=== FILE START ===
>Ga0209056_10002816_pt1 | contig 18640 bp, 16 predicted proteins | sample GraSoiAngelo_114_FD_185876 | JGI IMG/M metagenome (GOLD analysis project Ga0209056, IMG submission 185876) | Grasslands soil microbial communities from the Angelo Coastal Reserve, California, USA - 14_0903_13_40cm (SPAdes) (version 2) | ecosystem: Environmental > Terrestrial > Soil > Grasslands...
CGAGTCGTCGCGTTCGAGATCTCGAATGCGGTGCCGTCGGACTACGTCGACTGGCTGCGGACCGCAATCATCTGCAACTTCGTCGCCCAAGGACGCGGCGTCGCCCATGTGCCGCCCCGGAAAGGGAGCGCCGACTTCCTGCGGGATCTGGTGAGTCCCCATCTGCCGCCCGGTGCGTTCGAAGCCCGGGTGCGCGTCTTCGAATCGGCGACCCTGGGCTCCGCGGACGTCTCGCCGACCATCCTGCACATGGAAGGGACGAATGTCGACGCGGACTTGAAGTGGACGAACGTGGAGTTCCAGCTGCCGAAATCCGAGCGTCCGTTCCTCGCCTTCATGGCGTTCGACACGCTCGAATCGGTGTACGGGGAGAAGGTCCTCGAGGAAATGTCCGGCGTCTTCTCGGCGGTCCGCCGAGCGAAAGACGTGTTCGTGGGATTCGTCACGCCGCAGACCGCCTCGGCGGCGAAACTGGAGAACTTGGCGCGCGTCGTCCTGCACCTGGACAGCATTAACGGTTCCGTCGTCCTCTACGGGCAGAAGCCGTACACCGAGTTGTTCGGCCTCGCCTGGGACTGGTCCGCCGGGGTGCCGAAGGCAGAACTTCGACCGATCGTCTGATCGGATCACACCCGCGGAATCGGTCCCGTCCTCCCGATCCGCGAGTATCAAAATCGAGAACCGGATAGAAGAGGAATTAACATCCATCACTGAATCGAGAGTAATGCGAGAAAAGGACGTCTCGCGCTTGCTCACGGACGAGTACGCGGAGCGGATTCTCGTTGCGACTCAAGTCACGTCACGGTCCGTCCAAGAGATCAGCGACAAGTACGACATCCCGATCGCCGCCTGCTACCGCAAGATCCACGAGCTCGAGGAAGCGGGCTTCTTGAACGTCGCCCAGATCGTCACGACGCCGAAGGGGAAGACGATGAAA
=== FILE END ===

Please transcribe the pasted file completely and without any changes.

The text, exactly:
>Ga0209056_10002816_pt1 | contig 18640 bp, 16 predicted proteins | sample GraSoiAngelo_114_FD_185876 | JGI IMG/M metagenome (GOLD analysis project Ga0209056, IMG submission 185876) | Grasslands soil microbial communities from the Angelo Coastal Reserve, California, USA - 14_0903_13_40cm (SPAdes) (version 2) | ecosystem: Environmental > Terrestrial > Soil > Grasslands...
CGAGTCGTCGCGTTCGAGATCTCGAATGCGGTGCCGTCGGACTACGTCGACTGGCTGCGGACCGCAATCATCTGCAACTTCGTCGCCCAAGGACGCGGCGTCGCCCATGTGCCGCCCCGGAAAGGGAGCGCCGACTTCCTGCGGGATCTGGTGAGTCCCCATCTGCCGCCCGGTGCGTTCGAAGCCCGGGTGCGCGTCTTCGAATCGGCGACCCTGGGCTCCGCGGACGTCTCGCCGACCATCCTGCACATGGAAGGGACGAATGTCGACGCGGACTTGAAGTGGACGAACGTGGAGTTCCAGCTGCCGAAATCCGAGCGTCCGTTCCTCGCCTTCATGGCGTTCGACACGCTCGAATCGGTGTACGGGGAGAAGGTCCTCGAGGAAATGTCCGGCGTCTTCTCGGCGGTCCGCCGAGCGAAAGACGTGTTCGTGGGATTCGTCACGCCGCAGACCGCCTCGGCGGCGAAACTGGAGAACTTGGCGCGCGTCGTCCTGCACCTGGACAGCATTAACGGTTCCGTCGTCCTCTACGGGCAGAAGCCGTACACCGAGTTGTTCGGCCTCGCCTGGGACTGGTCCGCCGGGGTGCCGAAGGCAGAACTTCGACCGATCGTCTGATCGGATCACACCCGCGGAATCGGTCCCGTCCTCCCGATCCGCGAGTATCAAAATCGAGAACCGGATAGAAGAGGAATTAACATCCATCACTGAATCGAGAGTAATGCGAGAAAAGGACGTCTCGCGCTTGCTCACGGACGAGTACGCGGAGCGGATTCTCGTTGCGACTCAAGTCACGTCACGGTCCGTCCAAGAGATCAGCGACAAGTACGACATCCCGATCGCCGCCTGCTACCGCAAGATCCACGAGCTCGAGGAAGCGGGCTTCTTGAACGTCGCCCAGATCGTCACGACGCCGAAGGGGAAGACGATGAAA